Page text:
“While still relatively new, biometric technology is a growing market, and its advantages are driving increased adoption. Biometrics — which measure a person’s physical characteristics, such as fingerprints or voice patterns — are often more secure than other authentication options, more convenient for customers, and more cost-effective for businesses,” according to the report. 

However, the use of this technology does raise privacy concerns for some users. This could be a major obstacle for businesses if employees are reluctant to adopt the technology. However, as consumer product makers, such as Apple or Google, continue to use biometric technology, the skepticism toward this type of technology could lessen and be spread to other industries as well. 

Companies also are likely to implement various cleaning technologies throughout the workplace, as a way to improve air quality and reduce the risk of germs spreading. 

“Improving air quality can enhance employee productivity and health. It is one of the top workplace wellness perks that employees prioritize, in addition to natural light, comfortable temperature, and acoustic levels…These investments can also result in cost savings to building owners through improved energy efficiency,” the report states. 

“To achieve this level of control and visibility into environmental health, smart building solutions that integrate hardware and software to enable building managers to more precisely manage temperature and energy output, as well as monitor filter maintenance and building density, will become increasingly necessary to maintain safety and keep costs in check.” the report states.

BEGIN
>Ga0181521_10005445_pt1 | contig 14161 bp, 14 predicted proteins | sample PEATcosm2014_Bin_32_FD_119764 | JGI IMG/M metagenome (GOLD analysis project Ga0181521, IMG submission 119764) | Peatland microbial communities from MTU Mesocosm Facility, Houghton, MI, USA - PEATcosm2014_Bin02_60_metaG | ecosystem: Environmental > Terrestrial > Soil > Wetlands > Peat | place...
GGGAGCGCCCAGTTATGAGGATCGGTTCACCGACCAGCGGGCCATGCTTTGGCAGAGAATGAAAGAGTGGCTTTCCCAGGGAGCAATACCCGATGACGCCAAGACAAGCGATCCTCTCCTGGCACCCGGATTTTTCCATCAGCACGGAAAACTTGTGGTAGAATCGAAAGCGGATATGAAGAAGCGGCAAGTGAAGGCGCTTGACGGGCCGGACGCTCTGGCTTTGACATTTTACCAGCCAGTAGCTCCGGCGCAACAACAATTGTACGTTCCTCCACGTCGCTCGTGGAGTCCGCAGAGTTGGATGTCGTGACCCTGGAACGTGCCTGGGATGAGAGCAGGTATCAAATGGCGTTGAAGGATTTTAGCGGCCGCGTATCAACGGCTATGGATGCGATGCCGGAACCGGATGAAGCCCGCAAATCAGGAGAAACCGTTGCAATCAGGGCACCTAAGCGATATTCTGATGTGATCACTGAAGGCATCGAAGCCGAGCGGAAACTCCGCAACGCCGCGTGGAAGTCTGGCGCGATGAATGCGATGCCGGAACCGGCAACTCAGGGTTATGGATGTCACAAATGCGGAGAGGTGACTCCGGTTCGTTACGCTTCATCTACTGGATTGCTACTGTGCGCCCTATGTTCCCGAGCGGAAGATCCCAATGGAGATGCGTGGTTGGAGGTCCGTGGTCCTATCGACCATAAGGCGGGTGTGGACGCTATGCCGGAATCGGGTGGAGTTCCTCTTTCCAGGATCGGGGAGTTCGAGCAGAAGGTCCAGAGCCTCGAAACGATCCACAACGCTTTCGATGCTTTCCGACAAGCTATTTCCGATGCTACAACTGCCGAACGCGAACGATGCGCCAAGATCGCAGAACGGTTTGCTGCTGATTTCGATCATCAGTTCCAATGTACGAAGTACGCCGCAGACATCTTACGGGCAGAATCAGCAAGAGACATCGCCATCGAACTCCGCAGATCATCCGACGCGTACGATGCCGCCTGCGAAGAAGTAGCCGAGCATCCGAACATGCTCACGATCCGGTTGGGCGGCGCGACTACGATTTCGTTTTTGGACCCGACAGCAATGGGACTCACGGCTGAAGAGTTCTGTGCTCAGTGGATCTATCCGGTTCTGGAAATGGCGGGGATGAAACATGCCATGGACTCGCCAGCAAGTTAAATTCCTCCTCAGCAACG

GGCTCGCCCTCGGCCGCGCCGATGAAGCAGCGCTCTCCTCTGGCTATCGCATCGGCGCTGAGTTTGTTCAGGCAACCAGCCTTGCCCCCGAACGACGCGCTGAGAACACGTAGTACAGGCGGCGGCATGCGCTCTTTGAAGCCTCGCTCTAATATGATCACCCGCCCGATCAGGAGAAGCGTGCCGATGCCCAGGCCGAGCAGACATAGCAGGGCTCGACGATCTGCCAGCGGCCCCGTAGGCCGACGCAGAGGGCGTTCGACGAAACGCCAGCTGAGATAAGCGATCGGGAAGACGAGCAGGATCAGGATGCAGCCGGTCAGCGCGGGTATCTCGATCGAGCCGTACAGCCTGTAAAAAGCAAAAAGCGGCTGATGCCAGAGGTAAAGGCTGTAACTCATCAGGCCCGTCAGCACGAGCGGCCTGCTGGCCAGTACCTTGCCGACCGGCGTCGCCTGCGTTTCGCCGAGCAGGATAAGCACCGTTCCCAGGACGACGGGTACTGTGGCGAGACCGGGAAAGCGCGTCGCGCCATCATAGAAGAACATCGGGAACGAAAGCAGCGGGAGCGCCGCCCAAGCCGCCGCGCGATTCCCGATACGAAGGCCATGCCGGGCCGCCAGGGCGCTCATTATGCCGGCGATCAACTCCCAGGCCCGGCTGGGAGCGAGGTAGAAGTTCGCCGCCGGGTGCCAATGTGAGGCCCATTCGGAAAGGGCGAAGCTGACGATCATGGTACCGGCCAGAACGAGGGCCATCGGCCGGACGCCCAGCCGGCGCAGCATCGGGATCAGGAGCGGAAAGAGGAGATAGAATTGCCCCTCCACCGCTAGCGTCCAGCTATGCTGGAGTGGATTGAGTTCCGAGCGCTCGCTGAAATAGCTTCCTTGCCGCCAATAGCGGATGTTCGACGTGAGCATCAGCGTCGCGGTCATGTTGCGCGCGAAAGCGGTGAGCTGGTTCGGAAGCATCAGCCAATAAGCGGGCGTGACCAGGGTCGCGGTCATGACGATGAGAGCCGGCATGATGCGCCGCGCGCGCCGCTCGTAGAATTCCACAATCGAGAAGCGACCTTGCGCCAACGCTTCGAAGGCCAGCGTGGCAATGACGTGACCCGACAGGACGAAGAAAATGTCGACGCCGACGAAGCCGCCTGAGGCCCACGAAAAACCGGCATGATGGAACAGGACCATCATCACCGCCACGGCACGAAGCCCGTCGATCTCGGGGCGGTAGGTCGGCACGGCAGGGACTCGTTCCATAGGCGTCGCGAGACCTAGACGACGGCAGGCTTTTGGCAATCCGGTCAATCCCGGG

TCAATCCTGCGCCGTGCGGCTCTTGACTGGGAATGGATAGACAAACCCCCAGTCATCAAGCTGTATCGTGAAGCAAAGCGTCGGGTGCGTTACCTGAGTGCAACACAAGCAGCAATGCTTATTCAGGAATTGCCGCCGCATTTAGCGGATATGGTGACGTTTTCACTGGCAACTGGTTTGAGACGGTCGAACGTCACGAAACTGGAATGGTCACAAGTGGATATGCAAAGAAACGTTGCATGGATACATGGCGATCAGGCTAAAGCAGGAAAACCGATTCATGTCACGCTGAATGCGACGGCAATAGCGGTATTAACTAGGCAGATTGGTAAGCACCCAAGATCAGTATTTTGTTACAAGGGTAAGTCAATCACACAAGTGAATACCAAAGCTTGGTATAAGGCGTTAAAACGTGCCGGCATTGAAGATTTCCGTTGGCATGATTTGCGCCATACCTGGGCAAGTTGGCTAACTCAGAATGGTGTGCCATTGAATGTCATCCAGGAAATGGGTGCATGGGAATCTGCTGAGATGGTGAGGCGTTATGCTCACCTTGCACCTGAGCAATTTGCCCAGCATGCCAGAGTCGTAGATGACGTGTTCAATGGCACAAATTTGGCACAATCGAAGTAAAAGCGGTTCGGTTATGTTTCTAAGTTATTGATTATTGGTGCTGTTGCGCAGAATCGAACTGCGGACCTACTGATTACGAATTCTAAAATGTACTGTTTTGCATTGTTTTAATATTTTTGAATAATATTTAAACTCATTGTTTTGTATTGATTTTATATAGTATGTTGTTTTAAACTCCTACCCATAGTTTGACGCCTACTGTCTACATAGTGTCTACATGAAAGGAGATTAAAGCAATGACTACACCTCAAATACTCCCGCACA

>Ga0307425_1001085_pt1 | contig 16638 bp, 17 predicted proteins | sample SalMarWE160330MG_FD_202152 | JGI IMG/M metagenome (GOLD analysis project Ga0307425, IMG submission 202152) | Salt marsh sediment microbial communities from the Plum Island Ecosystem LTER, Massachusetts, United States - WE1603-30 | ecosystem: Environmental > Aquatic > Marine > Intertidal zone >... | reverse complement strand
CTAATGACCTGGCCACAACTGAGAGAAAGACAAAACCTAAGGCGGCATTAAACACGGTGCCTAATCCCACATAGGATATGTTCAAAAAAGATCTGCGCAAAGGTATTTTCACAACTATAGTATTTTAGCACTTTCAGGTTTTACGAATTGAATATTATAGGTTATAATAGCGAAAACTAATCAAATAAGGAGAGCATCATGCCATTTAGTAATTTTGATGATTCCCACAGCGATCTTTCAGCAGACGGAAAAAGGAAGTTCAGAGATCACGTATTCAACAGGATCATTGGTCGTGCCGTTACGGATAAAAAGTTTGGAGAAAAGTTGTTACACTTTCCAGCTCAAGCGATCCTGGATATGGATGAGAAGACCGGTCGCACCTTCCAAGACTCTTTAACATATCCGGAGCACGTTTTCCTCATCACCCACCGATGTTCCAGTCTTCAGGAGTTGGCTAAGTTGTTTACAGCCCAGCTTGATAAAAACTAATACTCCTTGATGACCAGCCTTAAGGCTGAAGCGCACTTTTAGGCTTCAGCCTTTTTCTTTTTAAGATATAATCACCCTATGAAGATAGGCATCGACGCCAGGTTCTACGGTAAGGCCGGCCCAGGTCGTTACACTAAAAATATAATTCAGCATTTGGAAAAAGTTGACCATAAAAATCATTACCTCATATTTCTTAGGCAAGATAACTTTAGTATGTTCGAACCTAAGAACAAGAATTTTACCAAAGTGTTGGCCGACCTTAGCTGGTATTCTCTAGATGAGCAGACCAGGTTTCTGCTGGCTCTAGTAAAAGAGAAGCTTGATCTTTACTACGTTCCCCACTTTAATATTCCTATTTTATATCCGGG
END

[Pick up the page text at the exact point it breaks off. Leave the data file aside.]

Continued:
However, while many employees are likely to continue their work at least partially remotely, CB Insights predicts companies will continue to lean heavily on the cybersecurity market to protect sensitive information and safeguard business operations. In fact, by 2022, global cybersecurity spending is expected to reach $134 billion by 2022, according to the report. 

This is due in large part to the lack of security knowledge by companies and individuals as the amount of remote work increases. The report found that over the past four years, companies and individuals lost an estimated $26 billion from a combination of business email compromise and email account compromise schemes. In May 2020, at the beginning of the COVID-19 pandemic, the weekly average rate of invoice and payment fraud attacks also increased by 200 percent, with 36 percent more organizations experiencing these types of attacks.

Companies may meet several challenges as the cost of cybersecurity services has rapidly increased amid its growing demand during the COVID-19 pandemic. Over the last two years, many security components including network security, threat detection, and security monitoring saw cost increases up to 25 percent.

“Without a doubt, going into the office will be a very different experience in the coming months. Overall employee safety, privacy, and morale will be top of mind,” CB Insights states in the report. “With new sanitation and safety policies in place, companies will want to clearly communicate to employees the changes they are implementing to prevent infection and create a safe yet friendly work environment — and balance this with support and resources to re-acclimate to a changing situation.”

As of this writing, CB Insights had not yet returned The Registry’s request for comment.